After 36 largely nondescript outings, mostly as an effective scoring option off the bench, to start the 2014-15 season, Stoudemire and the Knicks agreed to a buyout of the rest of his contract, ending his tenure at Madison Square Garden. He caught on with the Mavericks, averaging a shade under 11 points in 16.5 minutes per game off the bench, before joining Pat Riley’s Heat last season. He spent the first half of the season on the bench before emerging from mothballs in late January to play a larger-than-expected role, starting games ahead of spring-loaded center Hassan Whiteside and earning heavy rotation minutes after Bosh wound up shelved after the All-Star break for the second straight year due to blood clot concerns.
Stoudemire took pride in his performance for Erik Spoelstra’s club — in his ability to stay ready, in his ability to produce when called upon, in the professionalism that he showed and in being able to show, at age 33 and a decade removed from microfracture surgery, that he could still play a role. From Ethan J. Skolnick of the Miami Herald:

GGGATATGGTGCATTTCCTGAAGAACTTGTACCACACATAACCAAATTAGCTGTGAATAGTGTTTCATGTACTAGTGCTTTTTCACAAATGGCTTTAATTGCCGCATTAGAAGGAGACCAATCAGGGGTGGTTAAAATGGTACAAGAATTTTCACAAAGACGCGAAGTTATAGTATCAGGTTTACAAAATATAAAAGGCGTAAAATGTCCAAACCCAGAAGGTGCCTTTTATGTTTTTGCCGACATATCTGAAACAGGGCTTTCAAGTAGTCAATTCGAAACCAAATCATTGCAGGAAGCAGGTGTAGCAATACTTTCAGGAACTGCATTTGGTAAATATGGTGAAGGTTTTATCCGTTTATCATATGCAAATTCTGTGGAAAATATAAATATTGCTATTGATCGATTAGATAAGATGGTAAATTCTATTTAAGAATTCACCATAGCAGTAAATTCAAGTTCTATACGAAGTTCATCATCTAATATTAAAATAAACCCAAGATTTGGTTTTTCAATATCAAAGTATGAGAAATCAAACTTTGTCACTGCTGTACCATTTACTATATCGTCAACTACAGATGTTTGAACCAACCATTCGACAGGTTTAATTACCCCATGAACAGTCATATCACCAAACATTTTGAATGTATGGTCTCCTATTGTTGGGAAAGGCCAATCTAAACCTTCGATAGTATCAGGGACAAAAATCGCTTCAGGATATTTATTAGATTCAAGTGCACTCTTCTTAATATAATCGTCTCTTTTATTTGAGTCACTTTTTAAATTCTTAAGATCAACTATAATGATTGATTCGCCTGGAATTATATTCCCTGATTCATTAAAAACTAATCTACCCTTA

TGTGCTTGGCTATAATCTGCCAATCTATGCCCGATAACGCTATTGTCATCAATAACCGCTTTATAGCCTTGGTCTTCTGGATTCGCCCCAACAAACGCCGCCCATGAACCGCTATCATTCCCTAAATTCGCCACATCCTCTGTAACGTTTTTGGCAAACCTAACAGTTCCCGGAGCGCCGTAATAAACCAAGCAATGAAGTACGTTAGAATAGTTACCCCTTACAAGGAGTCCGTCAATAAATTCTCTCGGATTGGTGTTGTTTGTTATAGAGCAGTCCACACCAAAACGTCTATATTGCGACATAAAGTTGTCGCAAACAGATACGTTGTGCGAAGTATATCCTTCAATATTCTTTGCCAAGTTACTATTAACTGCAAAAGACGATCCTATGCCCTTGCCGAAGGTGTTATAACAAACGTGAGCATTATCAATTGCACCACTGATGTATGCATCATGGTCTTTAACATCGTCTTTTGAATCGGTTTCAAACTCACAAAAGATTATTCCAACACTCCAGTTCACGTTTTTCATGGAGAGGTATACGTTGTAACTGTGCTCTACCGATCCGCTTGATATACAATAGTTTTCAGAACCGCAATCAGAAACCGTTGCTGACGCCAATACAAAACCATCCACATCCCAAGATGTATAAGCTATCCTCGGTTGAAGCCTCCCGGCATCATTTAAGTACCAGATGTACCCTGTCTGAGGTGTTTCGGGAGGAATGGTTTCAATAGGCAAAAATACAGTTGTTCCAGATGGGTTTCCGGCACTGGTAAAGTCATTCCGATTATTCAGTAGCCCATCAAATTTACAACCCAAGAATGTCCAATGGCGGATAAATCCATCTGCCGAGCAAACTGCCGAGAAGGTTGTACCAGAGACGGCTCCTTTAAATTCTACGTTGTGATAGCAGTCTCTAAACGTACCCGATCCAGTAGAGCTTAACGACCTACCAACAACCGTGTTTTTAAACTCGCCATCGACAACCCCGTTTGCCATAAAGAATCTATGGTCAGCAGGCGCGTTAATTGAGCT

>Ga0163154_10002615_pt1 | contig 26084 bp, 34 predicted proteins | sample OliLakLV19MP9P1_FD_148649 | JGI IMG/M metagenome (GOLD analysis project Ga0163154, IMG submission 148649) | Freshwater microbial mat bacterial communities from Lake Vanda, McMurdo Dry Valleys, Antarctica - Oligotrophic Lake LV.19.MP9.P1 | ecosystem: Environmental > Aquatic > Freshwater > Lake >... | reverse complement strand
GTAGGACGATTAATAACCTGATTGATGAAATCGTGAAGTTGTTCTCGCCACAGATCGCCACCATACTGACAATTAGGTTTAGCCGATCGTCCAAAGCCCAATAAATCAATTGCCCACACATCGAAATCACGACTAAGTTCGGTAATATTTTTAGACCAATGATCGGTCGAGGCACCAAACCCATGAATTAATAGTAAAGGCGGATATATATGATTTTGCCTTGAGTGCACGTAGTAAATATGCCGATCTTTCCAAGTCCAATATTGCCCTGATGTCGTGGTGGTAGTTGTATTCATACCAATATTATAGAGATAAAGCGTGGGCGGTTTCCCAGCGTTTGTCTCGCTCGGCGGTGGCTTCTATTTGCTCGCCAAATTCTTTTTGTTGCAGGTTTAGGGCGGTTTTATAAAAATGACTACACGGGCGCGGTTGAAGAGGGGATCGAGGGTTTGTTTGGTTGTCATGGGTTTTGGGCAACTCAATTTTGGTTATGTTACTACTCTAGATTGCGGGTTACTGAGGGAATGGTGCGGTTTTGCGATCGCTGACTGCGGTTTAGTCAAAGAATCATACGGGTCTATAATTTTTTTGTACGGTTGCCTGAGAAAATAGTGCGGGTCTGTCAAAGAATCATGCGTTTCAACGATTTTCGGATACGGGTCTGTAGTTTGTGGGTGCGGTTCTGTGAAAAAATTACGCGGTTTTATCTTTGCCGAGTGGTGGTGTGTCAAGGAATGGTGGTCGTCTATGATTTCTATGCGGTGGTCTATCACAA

“Man … the last man standing,” he said. “A lot of guys didn’t come back from [microfacture].”
He mentions Chris Webber, Jamal Mashburn, Penny Hardaway, Tracy McGrady.
“Guys never fully recovered from microfracture,” he said. “I persevered.”
That, he believes, may now be his legacy, more so than the six All-Star appearances.
“An example of how to persevere,” he said. “The resilience of a never-give-up type of mindset. The will to work and embrace working.”